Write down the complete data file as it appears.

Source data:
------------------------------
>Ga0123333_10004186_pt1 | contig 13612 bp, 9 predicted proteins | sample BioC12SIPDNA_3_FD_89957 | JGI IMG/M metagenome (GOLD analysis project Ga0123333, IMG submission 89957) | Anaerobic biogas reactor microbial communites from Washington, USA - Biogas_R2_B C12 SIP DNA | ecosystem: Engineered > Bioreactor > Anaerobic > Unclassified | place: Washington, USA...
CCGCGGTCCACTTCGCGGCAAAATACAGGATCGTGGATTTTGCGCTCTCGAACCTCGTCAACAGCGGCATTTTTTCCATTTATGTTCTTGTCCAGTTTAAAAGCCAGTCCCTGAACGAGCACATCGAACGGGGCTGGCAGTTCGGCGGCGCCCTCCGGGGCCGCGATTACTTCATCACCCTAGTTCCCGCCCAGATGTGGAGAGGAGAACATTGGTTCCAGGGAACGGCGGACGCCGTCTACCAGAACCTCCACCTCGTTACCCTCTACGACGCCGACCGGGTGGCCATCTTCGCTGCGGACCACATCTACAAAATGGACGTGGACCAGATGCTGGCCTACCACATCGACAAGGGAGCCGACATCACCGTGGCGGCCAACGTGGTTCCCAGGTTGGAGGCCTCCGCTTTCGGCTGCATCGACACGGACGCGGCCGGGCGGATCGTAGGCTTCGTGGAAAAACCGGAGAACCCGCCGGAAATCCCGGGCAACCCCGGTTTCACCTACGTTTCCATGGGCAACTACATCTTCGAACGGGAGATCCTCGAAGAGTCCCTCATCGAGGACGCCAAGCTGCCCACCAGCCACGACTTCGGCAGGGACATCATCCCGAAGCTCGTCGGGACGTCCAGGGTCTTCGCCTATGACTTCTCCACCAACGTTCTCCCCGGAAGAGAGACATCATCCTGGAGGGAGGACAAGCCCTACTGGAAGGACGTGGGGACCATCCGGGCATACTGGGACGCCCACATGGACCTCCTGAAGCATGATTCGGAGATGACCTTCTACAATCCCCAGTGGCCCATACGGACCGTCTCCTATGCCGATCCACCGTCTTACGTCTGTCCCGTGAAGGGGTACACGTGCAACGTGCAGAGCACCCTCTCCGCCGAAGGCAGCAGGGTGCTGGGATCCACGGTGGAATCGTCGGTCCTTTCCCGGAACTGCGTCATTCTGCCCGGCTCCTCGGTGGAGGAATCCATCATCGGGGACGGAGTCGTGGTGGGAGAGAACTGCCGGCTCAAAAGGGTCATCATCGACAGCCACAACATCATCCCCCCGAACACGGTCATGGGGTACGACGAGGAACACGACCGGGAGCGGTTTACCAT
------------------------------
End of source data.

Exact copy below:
>Ga0123333_10004186_pt1 | contig 13612 bp, 9 predicted proteins | sample BioC12SIPDNA_3_FD_89957 | JGI IMG/M metagenome (GOLD analysis project Ga0123333, IMG submission 89957) | Anaerobic biogas reactor microbial communites from Washington, USA - Biogas_R2_B C12 SIP DNA | ecosystem: Engineered > Bioreactor > Anaerobic > Unclassified | place: Washington, USA...
CCGCGGTCCACTTCGCGGCAAAATACAGGATCGTGGATTTTGCGCTCTCGAACCTCGTCAACAGCGGCATTTTTTCCATTTATGTTCTTGTCCAGTTTAAAAGCCAGTCCCTGAACGAGCACATCGAACGGGGCTGGCAGTTCGGCGGCGCCCTCCGGGGCCGCGATTACTTCATCACCCTAGTTCCCGCCCAGATGTGGAGAGGAGAACATTGGTTCCAGGGAACGGCGGACGCCGTCTACCAGAACCTCCACCTCGTTACCCTCTACGACGCCGACCGGGTGGCCATCTTCGCTGCGGACCACATCTACAAAATGGACGTGGACCAGATGCTGGCCTACCACATCGACAAGGGAGCCGACATCACCGTGGCGGCCAACGTGGTTCCCAGGTTGGAGGCCTCCGCTTTCGGCTGCATCGACACGGACGCGGCCGGGCGGATCGTAGGCTTCGTGGAAAAACCGGAGAACCCGCCGGAAATCCCGGGCAACCCCGGTTTCACCTACGTTTCCATGGGCAACTACATCTTCGAACGGGAGATCCTCGAAGAGTCCCTCATCGAGGACGCCAAGCTGCCCACCAGCCACGACTTCGGCAGGGACATCATCCCGAAGCTCGTCGGGACGTCCAGGGTCTTCGCCTATGACTTCTCCACCAACGTTCTCCCCGGAAGAGAGACATCATCCTGGAGGGAGGACAAGCCCTACTGGAAGGACGTGGGGACCATCCGGGCATACTGGGACGCCCACATGGACCTCCTGAAGCATGATTCGGAGATGACCTTCTACAATCCCCAGTGGCCCATACGGACCGTCTCCTATGCCGATCCACCGTCTTACGTCTGTCCCGTGAAGGGGTACACGTGCAACGTGCAGAGCACCCTCTCCGCCGAAGGCAGCAGGGTGCTGGGATCCACGGTGGAATCGTCGGTCCTTTCCCGGAACTGCGTCATTCTGCCCGGCTCCTCGGTGGAGGAATCCATCATCGGGGACGGAGTCGTGGTGGGAGAGAACTGCCGGCTCAAAAGGGTCATCATCGACAGCCACAACATCATCCCCCCGAACACGGTCATGGGGTACGACGAGGAACACGACCGGGAGCGGTTTACCAT